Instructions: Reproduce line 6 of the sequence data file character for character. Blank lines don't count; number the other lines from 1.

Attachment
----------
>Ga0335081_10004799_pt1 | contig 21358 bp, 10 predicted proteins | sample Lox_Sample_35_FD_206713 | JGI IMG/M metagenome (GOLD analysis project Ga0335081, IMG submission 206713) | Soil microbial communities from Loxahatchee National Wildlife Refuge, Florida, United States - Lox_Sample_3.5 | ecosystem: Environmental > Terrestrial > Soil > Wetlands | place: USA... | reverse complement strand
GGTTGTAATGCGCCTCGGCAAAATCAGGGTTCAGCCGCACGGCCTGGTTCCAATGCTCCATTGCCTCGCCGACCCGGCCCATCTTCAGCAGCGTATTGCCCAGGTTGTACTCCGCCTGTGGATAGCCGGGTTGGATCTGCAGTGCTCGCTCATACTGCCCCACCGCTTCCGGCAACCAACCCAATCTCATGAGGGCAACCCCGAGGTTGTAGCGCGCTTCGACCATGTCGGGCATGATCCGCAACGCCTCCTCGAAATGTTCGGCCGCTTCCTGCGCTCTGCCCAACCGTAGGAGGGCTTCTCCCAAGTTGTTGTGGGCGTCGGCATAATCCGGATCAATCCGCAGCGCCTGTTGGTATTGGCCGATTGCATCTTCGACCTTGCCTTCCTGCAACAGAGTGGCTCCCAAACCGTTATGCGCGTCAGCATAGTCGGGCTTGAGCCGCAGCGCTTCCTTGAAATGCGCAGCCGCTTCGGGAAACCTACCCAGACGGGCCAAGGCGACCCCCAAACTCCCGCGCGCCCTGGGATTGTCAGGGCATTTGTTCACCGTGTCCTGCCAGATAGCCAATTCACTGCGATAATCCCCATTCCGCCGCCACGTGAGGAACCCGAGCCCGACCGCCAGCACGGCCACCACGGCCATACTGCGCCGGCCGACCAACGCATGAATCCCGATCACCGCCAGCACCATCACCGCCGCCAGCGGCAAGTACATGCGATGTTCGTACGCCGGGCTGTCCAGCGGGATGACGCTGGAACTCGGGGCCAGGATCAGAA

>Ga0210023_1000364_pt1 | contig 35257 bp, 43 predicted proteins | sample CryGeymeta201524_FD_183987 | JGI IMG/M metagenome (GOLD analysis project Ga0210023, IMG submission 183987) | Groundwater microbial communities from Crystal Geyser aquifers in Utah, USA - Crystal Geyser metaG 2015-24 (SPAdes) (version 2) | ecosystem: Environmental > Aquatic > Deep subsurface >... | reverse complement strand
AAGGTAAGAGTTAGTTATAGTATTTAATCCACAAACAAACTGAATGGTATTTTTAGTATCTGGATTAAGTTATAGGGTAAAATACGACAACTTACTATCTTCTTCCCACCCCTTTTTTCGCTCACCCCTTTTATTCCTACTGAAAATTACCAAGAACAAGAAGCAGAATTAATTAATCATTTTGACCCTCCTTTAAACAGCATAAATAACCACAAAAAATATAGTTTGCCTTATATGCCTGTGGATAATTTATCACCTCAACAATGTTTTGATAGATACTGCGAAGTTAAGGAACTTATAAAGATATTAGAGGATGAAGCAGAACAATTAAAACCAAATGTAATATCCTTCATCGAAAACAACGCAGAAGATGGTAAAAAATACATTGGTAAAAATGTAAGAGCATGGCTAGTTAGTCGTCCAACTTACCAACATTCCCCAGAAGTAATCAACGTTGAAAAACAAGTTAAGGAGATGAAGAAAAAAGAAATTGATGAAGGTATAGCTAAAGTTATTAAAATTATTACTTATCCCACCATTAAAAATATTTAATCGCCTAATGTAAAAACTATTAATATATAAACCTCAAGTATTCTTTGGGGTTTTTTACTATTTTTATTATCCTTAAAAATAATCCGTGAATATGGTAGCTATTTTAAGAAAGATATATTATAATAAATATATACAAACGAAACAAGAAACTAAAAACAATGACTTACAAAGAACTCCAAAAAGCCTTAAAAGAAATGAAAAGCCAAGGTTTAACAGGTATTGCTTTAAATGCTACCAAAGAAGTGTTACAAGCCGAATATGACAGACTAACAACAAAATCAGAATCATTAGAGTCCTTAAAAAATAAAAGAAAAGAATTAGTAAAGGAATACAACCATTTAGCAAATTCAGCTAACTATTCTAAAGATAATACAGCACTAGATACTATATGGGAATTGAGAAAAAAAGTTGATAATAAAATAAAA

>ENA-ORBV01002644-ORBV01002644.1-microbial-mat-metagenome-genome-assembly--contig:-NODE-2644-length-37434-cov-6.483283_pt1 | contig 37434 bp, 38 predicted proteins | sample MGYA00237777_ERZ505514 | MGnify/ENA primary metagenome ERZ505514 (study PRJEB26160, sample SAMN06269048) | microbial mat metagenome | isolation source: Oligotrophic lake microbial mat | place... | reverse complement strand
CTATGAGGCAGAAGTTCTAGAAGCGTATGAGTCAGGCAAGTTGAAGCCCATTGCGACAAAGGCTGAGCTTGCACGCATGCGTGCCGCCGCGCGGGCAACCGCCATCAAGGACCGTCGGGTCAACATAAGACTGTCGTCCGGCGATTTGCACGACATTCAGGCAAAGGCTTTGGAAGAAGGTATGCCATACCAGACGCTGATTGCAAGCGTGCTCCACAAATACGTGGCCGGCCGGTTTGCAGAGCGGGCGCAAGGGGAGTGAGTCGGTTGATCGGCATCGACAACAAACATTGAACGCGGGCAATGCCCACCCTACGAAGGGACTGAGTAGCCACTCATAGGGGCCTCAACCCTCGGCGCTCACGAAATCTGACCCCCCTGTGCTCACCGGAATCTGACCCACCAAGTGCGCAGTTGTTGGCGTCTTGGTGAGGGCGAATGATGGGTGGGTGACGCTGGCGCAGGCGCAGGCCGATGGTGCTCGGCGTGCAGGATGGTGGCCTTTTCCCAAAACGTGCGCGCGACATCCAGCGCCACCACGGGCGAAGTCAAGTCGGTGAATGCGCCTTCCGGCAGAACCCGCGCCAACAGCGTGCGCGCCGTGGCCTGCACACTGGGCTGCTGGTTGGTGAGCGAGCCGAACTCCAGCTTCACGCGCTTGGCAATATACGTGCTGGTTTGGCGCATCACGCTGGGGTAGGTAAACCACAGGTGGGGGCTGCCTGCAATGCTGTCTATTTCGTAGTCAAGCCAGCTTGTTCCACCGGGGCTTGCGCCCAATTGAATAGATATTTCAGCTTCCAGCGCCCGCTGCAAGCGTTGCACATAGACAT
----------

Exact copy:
CTATGAGGCAGAAGTTCTAGAAGCGTATGAGTCAGGCAAGTTGAAGCCCATTGCGACAAAGGCTGAGCTTGCACGCATGCGTGCCGCCGCGCGGGCAACCGCCATCAAGGACCGTCGGGTCAACATAAGACTGTCGTCCGGCGATTTGCACGACATTCAGGCAAAGGCTTTGGAAGAAGGTATGCCATACCAGACGCTGATTGCAAGCGTGCTCCACAAATACGTGGCCGGCCGGTTTGCAGAGCGGGCGCAAGGGGAGTGAGTCGGTTGATCGGCATCGACAACAAACATTGAACGCGGGCAATGCCCACCCTACGAAGGGACTGAGTAGCCACTCATAGGGGCCTCAACCCTCGGCGCTCACGAAATCTGACCCCCCTGTGCTCACCGGAATCTGACCCACCAAGTGCGCAGTTGTTGGCGTCTTGGTGAGGGCGAATGATGGGTGGGTGACGCTGGCGCAGGCGCAGGCCGATGGTGCTCGGCGTGCAGGATGGTGGCCTTTTCCCAAAACGTGCGCGCGACATCCAGCGCCACCACGGGCGAAGTCAAGTCGGTGAATGCGCCTTCCGGCAGAACCCGCGCCAACAGCGTGCGCGCCGTGGCCTGCACACTGGGCTGCTGGTTGGTGAGCGAGCCGAACTCCAGCTTCACGCGCTTGGCAATATACGTGCTGGTTTGGCGCATCACGCTGGGGTAGGTAAACCACAGGTGGGGGCTGCCTGCAATGCTGTCTATTTCGTAGTCAAGCCAGCTTGTTCCACCGGGGCTTGCGCCCAATTGAATAGATATTTCAGCTTCCAGCGCCCGCTGCAAGCGTTGCACATAGACAT